It seems I just can’t get enough of Star Trek, or let’s say a specific kind of Star Trek. But after only recently finishing Star Trek Voyager and whilst still watching the latest season of Discovery, I figured I might as well jump into the next show of the franchise.
The title of this article is somewhat misleading, I did happen to catch a glimpse of the beginning (the first minutes) of the show back when it was released. What stuck out for me was the fact that Klingons looked “wrong” (compared to TOS) and the ship design was way too modern for something supposedly taking place way before the first Star Trek show. It also doesn’t help that I generally don’t enjoy prequels (the Star Wars prequel trilogy might had something to do with that).
Modern on the outside, contemporary on the inside
One of my main concerns regarding Enterprise turns out to be very misplaced. Even though the ship design of the NX-01 looks very modern (compared to the NCC-1701), it is very basic on the inside. Starting with all the displays, they look like someone put up 15” TFT screens from around 2000. The size of Captain Archer’s ready room feels like a broom closet and I swear I see some CD holders in the background there. The same is true for the pads the crew uses, they look very pre-iPad era touch-device. The uniforms used by the crew are also more reminiscent of early space travel, or the Airforce and less of the space uniforms used later. They do however already contain a small color detail (red, gold, and blue), which is of course a nice touch.
This thought through design process doesn’t end in little details. Very commonly seen set pieces like the bridge, the machine room with its turbine like warp engine, or a sickbay filled with strange creatures ensures the viewer: This is still an early space ship. There is even a kitchen on board with a chef. Even though transporter technology already exists, no one likes to use it. So they dock with other ships, use shuttle pots and go through de-contamination.
Speaking of space travel, the ship lacks basic (at least for Star Trek standards) technology like a tractor beam. They seriously use a grappling hook. The same is true for shields. Humans don’t have that technology yet, so they instead “polarize the hull plating”. Another important technology is also still in its early stages, the universal translator. Very often thematized is the fact that aliens speak a different language and humans don’t always understand them right away.
Taking place in such an early time of Star Trek – it’s set around 100 years after First Contact and 100 before Kirk – there are also a lot of firsts. The pilot of the show introduces humans to Klingons, later many other follow like the Andorians or Ferengi, just to name a few of the more prominent examples.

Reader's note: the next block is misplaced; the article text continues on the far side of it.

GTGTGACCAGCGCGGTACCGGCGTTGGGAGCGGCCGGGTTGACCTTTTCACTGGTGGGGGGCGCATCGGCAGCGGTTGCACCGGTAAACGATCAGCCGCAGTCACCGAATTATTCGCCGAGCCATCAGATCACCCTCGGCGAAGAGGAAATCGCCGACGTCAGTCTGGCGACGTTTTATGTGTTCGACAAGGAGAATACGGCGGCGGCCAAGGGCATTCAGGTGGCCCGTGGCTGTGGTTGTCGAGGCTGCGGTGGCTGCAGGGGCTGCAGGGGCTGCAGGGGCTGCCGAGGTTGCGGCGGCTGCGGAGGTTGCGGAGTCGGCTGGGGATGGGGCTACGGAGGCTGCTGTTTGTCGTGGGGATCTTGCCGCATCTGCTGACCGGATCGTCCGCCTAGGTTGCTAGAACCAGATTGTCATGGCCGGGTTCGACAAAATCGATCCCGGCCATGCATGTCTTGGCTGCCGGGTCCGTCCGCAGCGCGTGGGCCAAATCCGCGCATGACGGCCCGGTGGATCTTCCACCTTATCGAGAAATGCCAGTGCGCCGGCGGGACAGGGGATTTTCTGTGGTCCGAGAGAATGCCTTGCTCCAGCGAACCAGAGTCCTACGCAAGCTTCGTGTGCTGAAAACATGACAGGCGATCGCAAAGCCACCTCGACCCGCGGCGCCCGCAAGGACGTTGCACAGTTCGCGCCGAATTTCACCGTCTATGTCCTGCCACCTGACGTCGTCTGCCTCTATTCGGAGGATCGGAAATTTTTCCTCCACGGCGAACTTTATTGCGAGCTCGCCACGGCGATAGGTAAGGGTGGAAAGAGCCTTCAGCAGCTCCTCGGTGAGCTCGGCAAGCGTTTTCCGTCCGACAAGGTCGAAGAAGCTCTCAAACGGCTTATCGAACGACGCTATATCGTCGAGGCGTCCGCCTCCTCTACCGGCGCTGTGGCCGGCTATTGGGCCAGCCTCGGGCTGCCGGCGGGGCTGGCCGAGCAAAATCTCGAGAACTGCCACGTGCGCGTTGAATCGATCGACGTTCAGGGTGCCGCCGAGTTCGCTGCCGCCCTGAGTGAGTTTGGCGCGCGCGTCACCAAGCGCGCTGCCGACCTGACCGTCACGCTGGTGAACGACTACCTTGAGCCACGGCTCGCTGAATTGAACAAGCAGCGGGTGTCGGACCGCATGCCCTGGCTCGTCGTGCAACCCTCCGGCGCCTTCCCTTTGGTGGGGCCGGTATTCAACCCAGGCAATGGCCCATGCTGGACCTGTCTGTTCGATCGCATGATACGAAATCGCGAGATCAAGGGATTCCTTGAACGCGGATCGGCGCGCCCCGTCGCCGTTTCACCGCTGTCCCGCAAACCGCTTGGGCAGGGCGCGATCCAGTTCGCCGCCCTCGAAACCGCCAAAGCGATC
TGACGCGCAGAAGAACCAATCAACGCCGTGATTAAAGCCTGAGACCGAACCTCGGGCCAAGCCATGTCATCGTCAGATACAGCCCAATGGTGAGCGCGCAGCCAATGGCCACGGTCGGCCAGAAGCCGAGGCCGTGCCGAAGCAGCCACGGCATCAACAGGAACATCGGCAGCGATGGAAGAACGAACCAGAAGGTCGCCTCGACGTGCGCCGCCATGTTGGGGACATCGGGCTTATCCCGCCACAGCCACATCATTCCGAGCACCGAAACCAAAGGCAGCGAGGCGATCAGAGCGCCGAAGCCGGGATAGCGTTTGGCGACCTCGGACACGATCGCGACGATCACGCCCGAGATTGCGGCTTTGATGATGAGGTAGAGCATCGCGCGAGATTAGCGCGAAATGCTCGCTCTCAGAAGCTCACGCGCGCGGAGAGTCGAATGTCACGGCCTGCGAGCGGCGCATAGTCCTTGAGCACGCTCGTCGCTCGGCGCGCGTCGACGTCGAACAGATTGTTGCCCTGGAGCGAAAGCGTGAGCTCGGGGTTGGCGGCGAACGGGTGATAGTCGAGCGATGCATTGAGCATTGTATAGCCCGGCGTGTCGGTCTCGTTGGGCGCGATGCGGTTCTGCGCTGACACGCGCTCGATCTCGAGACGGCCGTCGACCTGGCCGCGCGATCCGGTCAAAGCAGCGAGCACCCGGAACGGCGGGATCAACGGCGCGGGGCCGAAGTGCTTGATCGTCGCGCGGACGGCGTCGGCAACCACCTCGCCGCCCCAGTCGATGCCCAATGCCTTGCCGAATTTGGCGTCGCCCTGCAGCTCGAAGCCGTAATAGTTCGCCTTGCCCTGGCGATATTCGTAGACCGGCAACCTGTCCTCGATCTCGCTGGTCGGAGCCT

However, my first contact with the crew of Enterprise was somewhat mixed. I guess I always need some time to warm up with a new Star Trek crew and I eventually did with this one. But I did miss some diversity, only two women on the bridge felt like a step backward from Star Trek Voyager. Enterprise does take place in a time where humanity overcame some of its past differences (not just in regards to gender) and I don’t see this too much represented in the lead roles for the show. But I admit that Trip and especially Malcolm started to grow on me very fast.
More Star Trek
Even though Star Trek Enterprise starts with a compelling story idea, they quickly ditch this (with a handful of exceptions) for the Star Trek formula I personally enjoy: Exploring and solving neat scientific or diplomatic challenges. This also includes episodes centered around specific (bridge) crew members, giving them more of a backstory and bonding them together (Episode 16 “Shuttlepod One” is probably the best example of that).
Should you still watch Enterprise today, almost 20 years later? Luckily the show is available in high quality and the characters do hold up. I had my reservations against prequels, but at least when it comes to technology and the overall vibe of the show, it feels very much like a Star Trek show in the early days of deep space travel. The show adds a great nuance to a time when cargo ships were still useful, other species technologically way ahead of the humans and it also sheds an interesting light on a somewhat troubled relationship with the Vulcans. And at least for its first two seasons, you will also get a lot of that old “Star Trek feeling”, if that is something you’re missing in the light of recent Star Trek shows.
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